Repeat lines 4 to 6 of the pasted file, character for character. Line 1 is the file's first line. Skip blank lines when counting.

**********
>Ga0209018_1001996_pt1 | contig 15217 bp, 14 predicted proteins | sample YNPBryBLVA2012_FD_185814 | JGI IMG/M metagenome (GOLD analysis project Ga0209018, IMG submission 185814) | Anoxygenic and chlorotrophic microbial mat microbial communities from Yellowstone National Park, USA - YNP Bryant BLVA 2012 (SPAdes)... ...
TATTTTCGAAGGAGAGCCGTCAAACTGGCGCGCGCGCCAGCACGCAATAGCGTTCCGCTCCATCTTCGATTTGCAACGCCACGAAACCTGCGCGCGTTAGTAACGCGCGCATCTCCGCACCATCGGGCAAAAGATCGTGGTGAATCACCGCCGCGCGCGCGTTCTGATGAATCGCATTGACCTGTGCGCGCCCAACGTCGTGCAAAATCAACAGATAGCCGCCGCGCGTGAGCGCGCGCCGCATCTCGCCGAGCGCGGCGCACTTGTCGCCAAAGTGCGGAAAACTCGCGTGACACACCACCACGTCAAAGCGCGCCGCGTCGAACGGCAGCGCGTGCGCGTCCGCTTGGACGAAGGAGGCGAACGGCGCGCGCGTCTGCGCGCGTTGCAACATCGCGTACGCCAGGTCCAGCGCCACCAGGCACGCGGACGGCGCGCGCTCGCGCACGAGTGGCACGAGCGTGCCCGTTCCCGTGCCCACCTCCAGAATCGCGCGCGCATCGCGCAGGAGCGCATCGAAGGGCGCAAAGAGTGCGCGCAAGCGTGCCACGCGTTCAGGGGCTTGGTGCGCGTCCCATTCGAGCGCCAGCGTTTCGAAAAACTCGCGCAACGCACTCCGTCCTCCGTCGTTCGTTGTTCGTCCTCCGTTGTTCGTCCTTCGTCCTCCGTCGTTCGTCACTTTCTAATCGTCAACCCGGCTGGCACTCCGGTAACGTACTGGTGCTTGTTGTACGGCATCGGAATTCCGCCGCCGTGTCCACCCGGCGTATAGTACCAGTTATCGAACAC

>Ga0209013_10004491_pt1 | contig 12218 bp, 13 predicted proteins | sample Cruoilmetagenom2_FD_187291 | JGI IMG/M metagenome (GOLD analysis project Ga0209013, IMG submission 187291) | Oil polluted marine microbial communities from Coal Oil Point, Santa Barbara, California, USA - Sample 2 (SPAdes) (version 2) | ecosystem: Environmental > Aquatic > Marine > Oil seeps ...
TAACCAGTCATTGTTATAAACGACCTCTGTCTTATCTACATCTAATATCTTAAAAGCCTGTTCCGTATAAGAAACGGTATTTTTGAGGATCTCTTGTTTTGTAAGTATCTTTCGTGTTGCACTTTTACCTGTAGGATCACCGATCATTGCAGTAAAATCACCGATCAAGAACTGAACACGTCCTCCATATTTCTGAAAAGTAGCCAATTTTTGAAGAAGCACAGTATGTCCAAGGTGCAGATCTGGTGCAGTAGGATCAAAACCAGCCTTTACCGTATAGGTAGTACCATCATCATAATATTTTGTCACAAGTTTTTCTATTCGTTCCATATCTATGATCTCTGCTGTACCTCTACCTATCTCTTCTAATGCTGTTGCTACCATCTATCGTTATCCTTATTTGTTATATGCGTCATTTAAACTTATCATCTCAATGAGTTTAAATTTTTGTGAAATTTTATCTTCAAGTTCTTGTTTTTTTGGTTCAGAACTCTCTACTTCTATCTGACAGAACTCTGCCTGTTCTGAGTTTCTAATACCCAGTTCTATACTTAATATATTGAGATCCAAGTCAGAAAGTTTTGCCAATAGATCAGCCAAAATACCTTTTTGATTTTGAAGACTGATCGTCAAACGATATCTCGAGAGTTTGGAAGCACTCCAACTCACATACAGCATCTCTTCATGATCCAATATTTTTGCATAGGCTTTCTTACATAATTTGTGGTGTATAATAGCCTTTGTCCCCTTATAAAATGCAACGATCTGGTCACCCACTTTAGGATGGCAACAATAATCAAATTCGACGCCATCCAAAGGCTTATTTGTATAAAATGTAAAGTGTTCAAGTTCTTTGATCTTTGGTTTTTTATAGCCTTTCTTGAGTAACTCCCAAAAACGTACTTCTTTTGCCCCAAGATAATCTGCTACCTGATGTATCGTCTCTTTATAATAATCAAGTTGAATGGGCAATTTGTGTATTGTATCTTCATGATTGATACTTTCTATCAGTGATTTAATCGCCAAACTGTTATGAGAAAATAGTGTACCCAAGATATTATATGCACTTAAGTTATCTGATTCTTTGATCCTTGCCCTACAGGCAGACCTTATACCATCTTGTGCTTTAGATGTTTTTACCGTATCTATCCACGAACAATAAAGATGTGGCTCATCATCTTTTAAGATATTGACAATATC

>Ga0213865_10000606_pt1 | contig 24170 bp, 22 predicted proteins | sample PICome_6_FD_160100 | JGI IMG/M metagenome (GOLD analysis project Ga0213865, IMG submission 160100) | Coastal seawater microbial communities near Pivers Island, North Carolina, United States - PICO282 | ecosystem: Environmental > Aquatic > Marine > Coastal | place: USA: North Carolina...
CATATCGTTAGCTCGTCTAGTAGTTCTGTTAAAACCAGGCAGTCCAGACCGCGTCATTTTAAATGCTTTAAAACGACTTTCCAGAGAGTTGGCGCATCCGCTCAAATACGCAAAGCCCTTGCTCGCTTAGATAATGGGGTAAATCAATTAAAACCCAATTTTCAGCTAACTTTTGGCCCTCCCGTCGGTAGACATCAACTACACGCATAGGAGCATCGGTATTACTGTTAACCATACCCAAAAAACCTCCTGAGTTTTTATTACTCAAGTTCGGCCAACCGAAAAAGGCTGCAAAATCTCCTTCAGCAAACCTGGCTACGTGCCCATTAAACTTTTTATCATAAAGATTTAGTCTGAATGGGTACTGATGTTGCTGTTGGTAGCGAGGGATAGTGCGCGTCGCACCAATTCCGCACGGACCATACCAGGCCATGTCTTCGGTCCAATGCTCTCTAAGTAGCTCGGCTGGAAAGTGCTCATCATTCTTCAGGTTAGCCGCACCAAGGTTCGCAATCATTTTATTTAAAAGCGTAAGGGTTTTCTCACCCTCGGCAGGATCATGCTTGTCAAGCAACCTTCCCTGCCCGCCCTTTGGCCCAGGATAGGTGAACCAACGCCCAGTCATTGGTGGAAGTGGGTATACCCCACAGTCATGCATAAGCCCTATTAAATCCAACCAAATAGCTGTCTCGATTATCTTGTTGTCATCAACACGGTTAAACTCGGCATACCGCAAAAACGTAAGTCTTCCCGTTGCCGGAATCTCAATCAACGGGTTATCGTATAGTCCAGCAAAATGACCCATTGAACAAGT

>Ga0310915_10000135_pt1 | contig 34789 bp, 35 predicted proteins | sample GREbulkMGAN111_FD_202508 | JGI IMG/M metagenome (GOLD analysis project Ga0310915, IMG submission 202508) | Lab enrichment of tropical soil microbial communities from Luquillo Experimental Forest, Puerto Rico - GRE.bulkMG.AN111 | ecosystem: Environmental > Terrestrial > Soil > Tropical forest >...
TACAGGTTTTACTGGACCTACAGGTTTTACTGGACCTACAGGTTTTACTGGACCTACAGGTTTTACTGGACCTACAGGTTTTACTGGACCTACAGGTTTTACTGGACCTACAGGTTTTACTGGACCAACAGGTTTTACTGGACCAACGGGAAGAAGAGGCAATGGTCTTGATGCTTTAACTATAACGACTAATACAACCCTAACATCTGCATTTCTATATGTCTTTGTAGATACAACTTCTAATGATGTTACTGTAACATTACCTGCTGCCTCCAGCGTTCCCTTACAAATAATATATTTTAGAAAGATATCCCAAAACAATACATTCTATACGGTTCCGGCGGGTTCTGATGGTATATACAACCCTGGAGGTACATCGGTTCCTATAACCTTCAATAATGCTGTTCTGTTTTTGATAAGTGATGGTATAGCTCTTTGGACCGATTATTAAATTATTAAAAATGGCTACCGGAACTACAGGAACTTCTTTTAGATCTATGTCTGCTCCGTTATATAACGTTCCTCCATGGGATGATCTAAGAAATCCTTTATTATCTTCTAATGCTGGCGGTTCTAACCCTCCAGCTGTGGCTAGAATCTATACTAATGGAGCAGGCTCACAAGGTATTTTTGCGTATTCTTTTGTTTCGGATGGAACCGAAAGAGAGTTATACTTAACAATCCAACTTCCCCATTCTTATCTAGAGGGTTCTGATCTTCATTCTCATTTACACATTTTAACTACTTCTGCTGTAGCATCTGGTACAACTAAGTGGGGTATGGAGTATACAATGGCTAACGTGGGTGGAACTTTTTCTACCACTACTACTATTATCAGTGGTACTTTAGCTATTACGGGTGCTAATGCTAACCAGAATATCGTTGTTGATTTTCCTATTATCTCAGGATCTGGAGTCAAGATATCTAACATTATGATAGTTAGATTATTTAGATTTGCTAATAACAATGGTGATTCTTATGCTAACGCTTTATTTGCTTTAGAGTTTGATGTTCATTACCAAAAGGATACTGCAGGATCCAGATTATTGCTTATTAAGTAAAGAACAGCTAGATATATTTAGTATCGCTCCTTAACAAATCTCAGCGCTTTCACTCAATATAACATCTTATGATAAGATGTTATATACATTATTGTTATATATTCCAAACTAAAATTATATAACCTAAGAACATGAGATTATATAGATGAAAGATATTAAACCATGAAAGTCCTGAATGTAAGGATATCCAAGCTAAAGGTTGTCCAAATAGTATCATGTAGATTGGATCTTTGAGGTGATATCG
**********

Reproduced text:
TAACCAGTCATTGTTATAAACGACCTCTGTCTTATCTACATCTAATATCTTAAAAGCCTGTTCCGTATAAGAAACGGTATTTTTGAGGATCTCTTGTTTTGTAAGTATCTTTCGTGTTGCACTTTTACCTGTAGGATCACCGATCATTGCAGTAAAATCACCGATCAAGAACTGAACACGTCCTCCATATTTCTGAAAAGTAGCCAATTTTTGAAGAAGCACAGTATGTCCAAGGTGCAGATCTGGTGCAGTAGGATCAAAACCAGCCTTTACCGTATAGGTAGTACCATCATCATAATATTTTGTCACAAGTTTTTCTATTCGTTCCATATCTATGATCTCTGCTGTACCTCTACCTATCTCTTCTAATGCTGTTGCTACCATCTATCGTTATCCTTATTTGTTATATGCGTCATTTAAACTTATCATCTCAATGAGTTTAAATTTTTGTGAAATTTTATCTTCAAGTTCTTGTTTTTTTGGTTCAGAACTCTCTACTTCTATCTGACAGAACTCTGCCTGTTCTGAGTTTCTAATACCCAGTTCTATACTTAATATATTGAGATCCAAGTCAGAAAGTTTTGCCAATAGATCAGCCAAAATACCTTTTTGATTTTGAAGACTGATCGTCAAACGATATCTCGAGAGTTTGGAAGCACTCCAACTCACATACAGCATCTCTTCATGATCCAATATTTTTGCATAGGCTTTCTTACATAATTTGTGGTGTATAATAGCCTTTGTCCCCTTATAAAATGCAACGATCTGGTCACCCACTTTAGGATGGCAACAATAATCAAATTCGACGCCATCCAAAGGCTTATTTGTATAAAATGTAAAGTGTTCAAGTTCTTTGATCTTTGGTTTTTTATAGCCTTTCTTGAGTAACTCCCAAAAACGTACTTCTTTTGCCCCAAGATAATCTGCTACCTGATGTATCGTCTCTTTATAATAATCAAGTTGAATGGGCAATTTGTGTATTGTATCTTCATGATTGATACTTTCTATCAGTGATTTAATCGCCAAACTGTTATGAGAAAATAGTGTACCCAAGATATTATATGCACTTAAGTTATCTGATTCTTTGATCCTTGCCCTACAGGCAGACCTTATACCATCTTGTGCTTTAGATGTTTTTACCGTATCTATCCACGAACAATAAAGATGTGGCTCATCATCTTTTAAGATATTGACAATATC

>Ga0213865_10000606_pt1 | contig 24170 bp, 22 predicted proteins | sample PICome_6_FD_160100 | JGI IMG/M metagenome (GOLD analysis project Ga0213865, IMG submission 160100) | Coastal seawater microbial communities near Pivers Island, North Carolina, United States - PICO282 | ecosystem: Environmental > Aquatic > Marine > Coastal | place: USA: North Carolina...
CATATCGTTAGCTCGTCTAGTAGTTCTGTTAAAACCAGGCAGTCCAGACCGCGTCATTTTAAATGCTTTAAAACGACTTTCCAGAGAGTTGGCGCATCCGCTCAAATACGCAAAGCCCTTGCTCGCTTAGATAATGGGGTAAATCAATTAAAACCCAATTTTCAGCTAACTTTTGGCCCTCCCGTCGGTAGACATCAACTACACGCATAGGAGCATCGGTATTACTGTTAACCATACCCAAAAAACCTCCTGAGTTTTTATTACTCAAGTTCGGCCAACCGAAAAAGGCTGCAAAATCTCCTTCAGCAAACCTGGCTACGTGCCCATTAAACTTTTTATCATAAAGATTTAGTCTGAATGGGTACTGATGTTGCTGTTGGTAGCGAGGGATAGTGCGCGTCGCACCAATTCCGCACGGACCATACCAGGCCATGTCTTCGGTCCAATGCTCTCTAAGTAGCTCGGCTGGAAAGTGCTCATCATTCTTCAGGTTAGCCGCACCAAGGTTCGCAATCATTTTATTTAAAAGCGTAAGGGTTTTCTCACCCTCGGCAGGATCATGCTTGTCAAGCAACCTTCCCTGCCCGCCCTTTGGCCCAGGATAGGTGAACCAACGCCCAGTCATTGGTGGAAGTGGGTATACCCCACAGTCATGCATAAGCCCTATTAAATCCAACCAAATAGCTGTCTCGATTATCTTGTTGTCATCAACACGGTTAAACTCGGCATACCGCAAAAACGTAAGTCTTCCCGTTGCCGGAATCTCAATCAACGGGTTATCGTATAGTCCAGCAAAATGACCCATTGAACAAGT